Between the Panels: Culture Strike By Lance Victor Eaton (August 2007)
How does a blossoming cultural center break through the traditionally hegemonic US consumer culture? Led by Gotham Chopra (son of Deepak Chopra) and other Indians, Virgin Comics has unleashed a slew of action and adventure comics steeped in Asian traditions, proving to the world that if readers want mythology and superheroes, Asia has thousands of years and thousands of stories to spin for their entertainment.
While some may hesitate to pick up series that have religious undertones - often invoking Hindu and other traditions - they should remember that many of the characters and scenarios set up by the two major publishers, Marvel Comics and DC Comics, also show their own religious origins. Characters such as Thor and Wonder Woman derive from Norse and Greek mythologies, while others such as Daredevil are troubled by their religious beliefs. But Virgin Comics has much more to offer than rehashed mythologies or heavy-handed cultural diatribes. They deliver tight stories from a talented pool of often Indian or Indo-American writers and artists, who prove that the US does not have a monopoly on storytelling.
The Sadhu is the perfect example. Realizing that a life as a harbor thug cannot provide for him and his family, James Jensen becomes a soldier in Queen Victoria's army. Arriving in India, he finds mild success and enjoys his life, despite the ongoing stress between British and Indians. But when he refuses a cruel order from his superior, Timothy Townsend, he loses everything. Beaten and caged, he witnesses Townsend's violence against his wife and child. Escaping, he finds protection in the unlikeliest of places, amongst a band of Indians with whom he had previously fought. Their spiritual leader, the Sadhu, unlocks the key to Jensen's soul and trains him until Jensen feels pulled to enact his revenge. However, Townsend has returned to England with a dark power.
The Sadhu Volume 1: When Realities Collide is filled with twists and turns, interesting character development, and plenty of action. The realistic drawings are complemented by hues and tints throughout entire pages emphasizing the mood and environment. The cinematic flavor is carried through with close-ups, full page drawings, and shadowing that grip readers.
The quirky David Stewart's Walk In revolves around Ian Dormouse, a young man prone to blackouts, who often awakens in entirely different countries from where he was last. Living the life of a wanderer, he finds working gigs where he can. In Moscow, he is taken in by Astrid, a stripper, while he develops his act as a psychic. But when he reads the minds of Russian mobsters, he goes too far. Soon, he and Astrid are racing to avoid the Russian mob and an odd set of twins, who keep trying to hook up Ian to a giant fish. As the story unravels, it becomes apparent that the world Ian knows is a false one and he must rediscover what reality is before it's too late.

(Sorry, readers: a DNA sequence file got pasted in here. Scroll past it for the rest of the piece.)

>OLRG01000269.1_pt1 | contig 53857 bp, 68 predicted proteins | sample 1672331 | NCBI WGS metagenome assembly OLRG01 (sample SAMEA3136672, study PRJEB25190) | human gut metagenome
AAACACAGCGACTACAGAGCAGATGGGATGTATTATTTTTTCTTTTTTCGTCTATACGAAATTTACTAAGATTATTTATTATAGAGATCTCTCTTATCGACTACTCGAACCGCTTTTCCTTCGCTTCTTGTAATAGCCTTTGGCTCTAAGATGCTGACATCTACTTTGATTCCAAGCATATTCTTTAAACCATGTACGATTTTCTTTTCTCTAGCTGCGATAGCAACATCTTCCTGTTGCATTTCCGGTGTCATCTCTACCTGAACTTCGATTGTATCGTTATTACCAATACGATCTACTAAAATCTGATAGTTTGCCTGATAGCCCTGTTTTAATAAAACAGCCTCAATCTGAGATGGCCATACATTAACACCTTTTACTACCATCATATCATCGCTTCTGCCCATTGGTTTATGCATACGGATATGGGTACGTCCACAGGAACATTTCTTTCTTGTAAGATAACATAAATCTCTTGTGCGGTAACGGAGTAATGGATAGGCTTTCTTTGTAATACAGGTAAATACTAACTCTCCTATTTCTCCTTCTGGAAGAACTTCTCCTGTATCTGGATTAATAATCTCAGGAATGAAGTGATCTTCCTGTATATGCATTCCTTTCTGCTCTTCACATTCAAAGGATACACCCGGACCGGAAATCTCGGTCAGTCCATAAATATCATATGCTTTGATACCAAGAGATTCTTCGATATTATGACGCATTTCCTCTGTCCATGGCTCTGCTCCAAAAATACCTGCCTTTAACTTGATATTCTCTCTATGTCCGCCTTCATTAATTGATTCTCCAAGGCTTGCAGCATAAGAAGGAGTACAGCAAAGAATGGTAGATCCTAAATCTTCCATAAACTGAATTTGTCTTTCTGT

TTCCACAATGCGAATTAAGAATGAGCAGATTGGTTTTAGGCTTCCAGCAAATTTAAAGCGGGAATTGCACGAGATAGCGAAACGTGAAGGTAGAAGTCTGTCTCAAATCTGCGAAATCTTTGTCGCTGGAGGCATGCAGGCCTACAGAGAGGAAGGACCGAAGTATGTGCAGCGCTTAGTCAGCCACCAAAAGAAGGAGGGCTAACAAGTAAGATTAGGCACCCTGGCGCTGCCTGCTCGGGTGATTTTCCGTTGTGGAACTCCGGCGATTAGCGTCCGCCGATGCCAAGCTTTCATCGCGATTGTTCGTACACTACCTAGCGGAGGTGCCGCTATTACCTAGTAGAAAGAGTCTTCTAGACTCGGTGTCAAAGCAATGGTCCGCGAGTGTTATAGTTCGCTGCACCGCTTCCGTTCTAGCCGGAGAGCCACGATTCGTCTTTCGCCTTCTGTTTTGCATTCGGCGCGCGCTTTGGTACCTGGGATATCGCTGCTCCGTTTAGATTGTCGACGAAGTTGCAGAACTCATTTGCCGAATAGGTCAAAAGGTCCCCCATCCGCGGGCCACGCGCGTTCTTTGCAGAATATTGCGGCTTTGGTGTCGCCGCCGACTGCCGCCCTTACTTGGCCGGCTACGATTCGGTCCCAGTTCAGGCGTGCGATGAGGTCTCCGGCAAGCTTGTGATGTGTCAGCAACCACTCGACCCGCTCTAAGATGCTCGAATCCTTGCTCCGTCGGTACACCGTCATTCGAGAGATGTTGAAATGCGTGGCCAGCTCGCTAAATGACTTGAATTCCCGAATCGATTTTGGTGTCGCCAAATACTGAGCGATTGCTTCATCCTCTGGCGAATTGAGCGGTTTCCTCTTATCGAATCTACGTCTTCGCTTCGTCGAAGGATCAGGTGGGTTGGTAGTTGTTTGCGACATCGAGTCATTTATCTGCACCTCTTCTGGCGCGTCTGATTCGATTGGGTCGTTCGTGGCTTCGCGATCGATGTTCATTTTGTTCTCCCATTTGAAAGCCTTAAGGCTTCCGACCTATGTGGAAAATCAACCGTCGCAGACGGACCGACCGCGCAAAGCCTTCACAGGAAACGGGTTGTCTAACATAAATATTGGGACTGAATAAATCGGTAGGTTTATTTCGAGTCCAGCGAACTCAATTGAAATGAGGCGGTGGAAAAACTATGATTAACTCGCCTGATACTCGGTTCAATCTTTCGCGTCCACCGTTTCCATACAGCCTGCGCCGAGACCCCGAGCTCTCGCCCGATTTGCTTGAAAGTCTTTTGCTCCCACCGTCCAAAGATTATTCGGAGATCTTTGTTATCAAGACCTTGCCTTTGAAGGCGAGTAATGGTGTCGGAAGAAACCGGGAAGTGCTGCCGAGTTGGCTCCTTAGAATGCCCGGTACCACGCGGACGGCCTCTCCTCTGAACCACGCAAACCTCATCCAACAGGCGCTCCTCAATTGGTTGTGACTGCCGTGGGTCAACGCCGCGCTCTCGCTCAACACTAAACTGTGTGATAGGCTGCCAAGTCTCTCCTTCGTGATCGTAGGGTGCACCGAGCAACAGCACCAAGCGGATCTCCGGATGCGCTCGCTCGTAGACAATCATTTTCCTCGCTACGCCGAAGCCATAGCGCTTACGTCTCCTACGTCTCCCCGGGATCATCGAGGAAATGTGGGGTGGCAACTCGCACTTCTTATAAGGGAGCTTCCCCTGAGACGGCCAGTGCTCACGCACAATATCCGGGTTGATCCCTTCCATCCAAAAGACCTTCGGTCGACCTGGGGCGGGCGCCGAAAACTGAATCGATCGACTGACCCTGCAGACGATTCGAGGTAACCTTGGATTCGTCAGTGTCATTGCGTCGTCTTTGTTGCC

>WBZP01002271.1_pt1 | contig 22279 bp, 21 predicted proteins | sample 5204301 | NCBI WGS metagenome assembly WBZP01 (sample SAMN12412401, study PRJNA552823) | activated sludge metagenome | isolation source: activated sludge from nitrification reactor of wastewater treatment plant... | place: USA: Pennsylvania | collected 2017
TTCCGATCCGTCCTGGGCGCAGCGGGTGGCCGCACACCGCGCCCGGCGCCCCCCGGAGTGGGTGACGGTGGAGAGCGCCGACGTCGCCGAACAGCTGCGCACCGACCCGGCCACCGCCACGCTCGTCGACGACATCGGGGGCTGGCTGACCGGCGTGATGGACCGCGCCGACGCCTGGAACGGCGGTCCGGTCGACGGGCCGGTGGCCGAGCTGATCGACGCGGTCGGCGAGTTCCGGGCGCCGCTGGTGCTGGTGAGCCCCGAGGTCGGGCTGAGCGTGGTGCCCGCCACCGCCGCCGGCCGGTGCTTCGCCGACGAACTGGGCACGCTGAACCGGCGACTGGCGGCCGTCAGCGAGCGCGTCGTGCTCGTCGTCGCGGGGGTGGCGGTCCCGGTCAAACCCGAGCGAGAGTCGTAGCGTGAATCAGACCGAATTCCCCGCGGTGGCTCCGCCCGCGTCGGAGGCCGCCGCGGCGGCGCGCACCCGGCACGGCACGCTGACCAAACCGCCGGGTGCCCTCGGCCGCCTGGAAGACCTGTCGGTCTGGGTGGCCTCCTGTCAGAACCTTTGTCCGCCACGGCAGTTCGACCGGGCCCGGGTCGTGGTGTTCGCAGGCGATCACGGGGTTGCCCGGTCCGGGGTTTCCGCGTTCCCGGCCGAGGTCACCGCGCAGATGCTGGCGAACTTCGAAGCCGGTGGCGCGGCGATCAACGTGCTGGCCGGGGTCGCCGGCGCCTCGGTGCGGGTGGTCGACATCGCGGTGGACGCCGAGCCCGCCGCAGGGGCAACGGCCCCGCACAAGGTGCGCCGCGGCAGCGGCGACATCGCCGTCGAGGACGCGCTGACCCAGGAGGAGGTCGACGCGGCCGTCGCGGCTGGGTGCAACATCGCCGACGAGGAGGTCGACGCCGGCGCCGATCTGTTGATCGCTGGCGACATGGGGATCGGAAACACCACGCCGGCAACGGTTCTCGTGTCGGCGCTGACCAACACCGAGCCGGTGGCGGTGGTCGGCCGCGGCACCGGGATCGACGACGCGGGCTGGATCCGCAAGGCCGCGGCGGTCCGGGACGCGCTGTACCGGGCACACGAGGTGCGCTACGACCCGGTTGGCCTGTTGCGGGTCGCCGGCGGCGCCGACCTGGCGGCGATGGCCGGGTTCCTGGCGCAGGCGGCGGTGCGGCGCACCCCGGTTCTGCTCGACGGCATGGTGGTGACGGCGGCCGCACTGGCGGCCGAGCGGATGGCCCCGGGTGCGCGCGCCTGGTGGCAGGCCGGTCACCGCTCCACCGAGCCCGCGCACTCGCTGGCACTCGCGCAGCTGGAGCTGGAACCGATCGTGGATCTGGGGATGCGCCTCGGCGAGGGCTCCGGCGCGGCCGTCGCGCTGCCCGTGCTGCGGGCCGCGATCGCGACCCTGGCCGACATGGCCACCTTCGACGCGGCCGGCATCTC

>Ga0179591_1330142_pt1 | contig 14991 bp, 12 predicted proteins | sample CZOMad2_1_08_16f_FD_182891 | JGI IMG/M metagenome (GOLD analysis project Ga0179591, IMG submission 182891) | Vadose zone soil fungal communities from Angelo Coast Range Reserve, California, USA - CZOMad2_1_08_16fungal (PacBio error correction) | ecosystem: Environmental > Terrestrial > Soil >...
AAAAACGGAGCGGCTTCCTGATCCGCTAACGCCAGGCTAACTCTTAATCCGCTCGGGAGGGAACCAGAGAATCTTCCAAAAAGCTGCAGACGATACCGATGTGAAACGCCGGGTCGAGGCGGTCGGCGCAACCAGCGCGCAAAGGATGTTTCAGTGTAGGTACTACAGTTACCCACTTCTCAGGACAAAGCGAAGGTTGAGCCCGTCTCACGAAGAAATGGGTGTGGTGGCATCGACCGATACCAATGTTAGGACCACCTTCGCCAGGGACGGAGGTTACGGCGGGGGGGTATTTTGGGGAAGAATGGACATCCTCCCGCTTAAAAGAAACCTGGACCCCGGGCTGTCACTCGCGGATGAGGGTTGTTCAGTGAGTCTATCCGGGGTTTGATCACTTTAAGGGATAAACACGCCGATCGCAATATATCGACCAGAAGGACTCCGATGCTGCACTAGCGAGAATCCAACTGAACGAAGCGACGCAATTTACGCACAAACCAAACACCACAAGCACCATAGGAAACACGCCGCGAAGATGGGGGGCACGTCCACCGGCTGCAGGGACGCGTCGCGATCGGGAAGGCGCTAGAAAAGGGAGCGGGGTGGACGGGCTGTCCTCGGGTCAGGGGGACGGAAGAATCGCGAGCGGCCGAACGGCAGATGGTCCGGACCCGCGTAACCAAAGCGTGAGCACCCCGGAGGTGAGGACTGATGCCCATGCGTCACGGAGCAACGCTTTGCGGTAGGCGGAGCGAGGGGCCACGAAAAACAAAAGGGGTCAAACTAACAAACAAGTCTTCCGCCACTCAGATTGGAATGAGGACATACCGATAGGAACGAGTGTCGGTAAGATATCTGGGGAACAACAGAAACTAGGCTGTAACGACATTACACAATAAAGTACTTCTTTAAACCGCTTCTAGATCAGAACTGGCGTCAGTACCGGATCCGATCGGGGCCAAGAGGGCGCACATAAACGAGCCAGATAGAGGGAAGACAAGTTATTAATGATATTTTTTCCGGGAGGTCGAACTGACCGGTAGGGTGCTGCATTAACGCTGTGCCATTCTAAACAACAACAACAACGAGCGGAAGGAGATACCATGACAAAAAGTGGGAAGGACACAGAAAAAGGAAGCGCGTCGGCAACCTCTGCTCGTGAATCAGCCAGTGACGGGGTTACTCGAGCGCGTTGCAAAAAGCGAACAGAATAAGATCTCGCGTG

Although the art does a decent job of illustrating the story, it isn't particularly compelling. However, while not one of the best tales to emerge out of Virgin's new line of graphic novels, this certainly can be a fun read, involving action, humor, and dimensional travel.
When it comes to epic storytelling though, Deepak Chopra and Shekhar Kapur's Ramayan 3392 AD Volume 1: The Mahavinaash Age is forceful, artistic, and impressive. The Aryavarta are a race of humans under attack from the dark and demon-consorting Nark. There has been tension between the groups for hundreds of years, but the Nark are now making a play for power. Striking a shabby outpost defended by Prince Rama and his brother Bharat, the Nark overwhelm the weak defenses. Rama bargains and ultimately saves the people of the town and the army, but the Aryavarta council banish him for surrendering. Left to wander the wastelands, Rama finds a simple new life as a fisherman. But the kingdom is disintegrating and when Bharat goes searching for his missing siblings, he unintentionally finds Rama. The two are pulled together by an ancient sage who knows more about their futures than he is letting on.
Grafted from the Indian epic Ramayan, this series blends compelling narrative with amazingly beautiful artwork. Setting it over one thousand years in the future, the artists integrate a bio-technological look to the world while also instilling the ambiance of an ancient civilization such as India. Among the many new titles of Virgin Comics, Ramayan 3392 AD proves to be the diamond among gems.
Virgin Comics has unleashed a flurry of titles in the last year, including remarkable series like Ramayan 3392 AD as well as many which will fail, that being the natural flow. Overall, this publisher has much to offer to the often-secluded, Eurocentric culture derived comic scene in the United States.
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